LE BOURGET, France (AP) -- Sukhoi's new Superjet International 100 regional airliner notched up 28 more orders Tuesday, a day after the firm signed a letter of intent with Hungarian carrier Malev for 30 jets.
Sukhoi President Viktor Subbotin said the Moscow-based Avia leasing company had placed a firm order for 24 of the planes, while Spain's Gadair European Airlines ordered two jets with an option for two more.
The latest sales make the Superjet the hottest item so far at the Paris Air Show. Airbus has announced the sales of 40 new planes from the A320 family during the first two days of the exhibit.
Superjet International now has a total of 122 orders, Subbotin said. He did not specify how much the new orders were worth, but Monday's Malev deal is valued at up to $1 billion.
The Superjet 100 is the centerpiece in Russia's strategy to revitalize its civilian aircraft industry. It made its international debut with a spirited flying display at the show on Monday.
"We're very proud they have selected us for their needs," said Alessandro Franzoni, CEO of the Italy-based Superjet International, a joint venture between Sukhoi Civil Aircraft and Italy's Alenia Aeronautica.
Subbotin said he was optimistic about the prospects of the new airliner, despite tightening airline budgets, especially in the regional jet market. The Superjet hopes to successfully compete with established airframers such as Bombardier and Embraer, which enjoy a near-monopoly in the mid-range sector.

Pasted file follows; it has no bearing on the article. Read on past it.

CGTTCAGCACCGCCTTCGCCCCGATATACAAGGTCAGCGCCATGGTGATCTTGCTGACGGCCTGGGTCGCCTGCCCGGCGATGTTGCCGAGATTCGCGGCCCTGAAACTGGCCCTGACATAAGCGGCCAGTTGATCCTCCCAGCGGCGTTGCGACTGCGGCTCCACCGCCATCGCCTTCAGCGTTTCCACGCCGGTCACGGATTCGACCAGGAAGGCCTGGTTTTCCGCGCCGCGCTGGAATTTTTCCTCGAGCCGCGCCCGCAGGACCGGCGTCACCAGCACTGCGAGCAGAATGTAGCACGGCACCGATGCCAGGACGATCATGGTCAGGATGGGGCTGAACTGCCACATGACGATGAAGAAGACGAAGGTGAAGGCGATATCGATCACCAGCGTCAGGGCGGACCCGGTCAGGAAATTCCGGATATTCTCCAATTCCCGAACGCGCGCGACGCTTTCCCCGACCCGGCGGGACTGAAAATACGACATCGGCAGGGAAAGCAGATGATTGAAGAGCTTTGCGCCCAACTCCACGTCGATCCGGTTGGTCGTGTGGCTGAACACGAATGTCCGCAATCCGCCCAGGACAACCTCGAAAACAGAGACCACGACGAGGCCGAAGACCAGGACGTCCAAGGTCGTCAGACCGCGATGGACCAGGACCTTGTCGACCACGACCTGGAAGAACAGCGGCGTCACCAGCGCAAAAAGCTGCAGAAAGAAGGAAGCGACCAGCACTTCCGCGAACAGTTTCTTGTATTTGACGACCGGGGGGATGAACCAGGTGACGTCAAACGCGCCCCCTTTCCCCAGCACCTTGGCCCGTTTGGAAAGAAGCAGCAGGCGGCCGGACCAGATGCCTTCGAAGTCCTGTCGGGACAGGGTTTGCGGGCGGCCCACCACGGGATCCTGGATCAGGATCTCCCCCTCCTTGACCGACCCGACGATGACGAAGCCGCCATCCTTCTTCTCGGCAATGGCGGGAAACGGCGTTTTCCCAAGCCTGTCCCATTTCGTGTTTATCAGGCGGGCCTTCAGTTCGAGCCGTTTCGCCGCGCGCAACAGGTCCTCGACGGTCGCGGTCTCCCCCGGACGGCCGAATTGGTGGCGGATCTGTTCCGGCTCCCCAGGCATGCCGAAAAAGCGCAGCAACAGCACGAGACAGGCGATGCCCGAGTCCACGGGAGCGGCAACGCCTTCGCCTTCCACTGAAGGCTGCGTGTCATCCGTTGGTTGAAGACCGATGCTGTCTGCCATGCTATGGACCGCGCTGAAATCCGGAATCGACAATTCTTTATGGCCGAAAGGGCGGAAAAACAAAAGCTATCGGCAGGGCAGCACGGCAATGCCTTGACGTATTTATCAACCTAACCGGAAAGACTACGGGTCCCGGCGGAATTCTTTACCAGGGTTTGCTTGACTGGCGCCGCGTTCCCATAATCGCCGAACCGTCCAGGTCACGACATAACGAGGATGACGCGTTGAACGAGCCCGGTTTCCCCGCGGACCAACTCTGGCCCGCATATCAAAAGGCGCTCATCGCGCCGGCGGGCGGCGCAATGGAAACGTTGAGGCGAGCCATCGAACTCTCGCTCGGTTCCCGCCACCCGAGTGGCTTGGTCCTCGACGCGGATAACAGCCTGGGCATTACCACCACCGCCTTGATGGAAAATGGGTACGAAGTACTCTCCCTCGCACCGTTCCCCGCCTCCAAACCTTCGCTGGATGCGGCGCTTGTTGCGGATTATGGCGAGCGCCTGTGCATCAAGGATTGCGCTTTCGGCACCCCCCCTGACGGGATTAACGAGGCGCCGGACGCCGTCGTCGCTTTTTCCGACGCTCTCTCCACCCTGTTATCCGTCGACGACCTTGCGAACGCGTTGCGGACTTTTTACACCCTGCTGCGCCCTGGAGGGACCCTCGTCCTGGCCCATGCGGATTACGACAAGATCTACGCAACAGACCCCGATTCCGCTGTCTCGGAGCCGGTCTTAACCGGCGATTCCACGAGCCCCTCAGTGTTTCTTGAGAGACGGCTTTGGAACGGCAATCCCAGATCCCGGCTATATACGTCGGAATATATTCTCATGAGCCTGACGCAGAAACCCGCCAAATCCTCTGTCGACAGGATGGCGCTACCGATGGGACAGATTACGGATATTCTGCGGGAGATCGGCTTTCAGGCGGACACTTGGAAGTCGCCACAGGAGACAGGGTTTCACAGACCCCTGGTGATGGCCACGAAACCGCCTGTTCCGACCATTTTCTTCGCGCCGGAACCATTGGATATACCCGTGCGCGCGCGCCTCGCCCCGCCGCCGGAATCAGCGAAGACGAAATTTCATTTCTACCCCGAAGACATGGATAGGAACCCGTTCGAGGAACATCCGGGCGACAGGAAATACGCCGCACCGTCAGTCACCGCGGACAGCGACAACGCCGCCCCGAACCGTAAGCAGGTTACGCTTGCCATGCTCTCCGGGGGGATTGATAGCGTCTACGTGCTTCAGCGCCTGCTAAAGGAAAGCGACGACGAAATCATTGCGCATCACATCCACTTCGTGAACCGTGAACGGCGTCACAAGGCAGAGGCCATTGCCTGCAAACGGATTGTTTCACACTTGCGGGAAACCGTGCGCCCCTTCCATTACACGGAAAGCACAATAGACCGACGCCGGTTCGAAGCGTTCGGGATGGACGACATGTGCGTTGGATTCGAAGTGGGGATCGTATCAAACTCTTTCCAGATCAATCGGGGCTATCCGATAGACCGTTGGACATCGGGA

Soubbotin said he expected that the Superjet's low operating costs and novel maintenance arrangements would persuade airlines to opt for the new plane.
"The crisis has influenced the market, but this aircraft is a long-cycle product planned for the next several decades," he said. "We expect the recession to wane as we ramp up production, and we will enter the market with the perfect 100-seat plane."
Superjet International is opening offices in Washington and Beijing, an indication that it anticipates sales in both markets.
Sukhoi is a major Russian fighter manufacturer, which supplied large numbers of combat jets for the Soviet Warsaw Pact and other air forces during the Cold War. It now dominates the Russian military jet market, having edged out its main competitor MiG -- another iconic Cold War warplane builder -- from Russian air force orders.
The regional jet market has been hit particularly hard by the current financial crisis. Both Bombardier and Embraer have announced a sharp decline in orders, while Japan's Mitsubishi Aircraft has not completed a single sale since the launch of its MRJ regional jet in March 2008.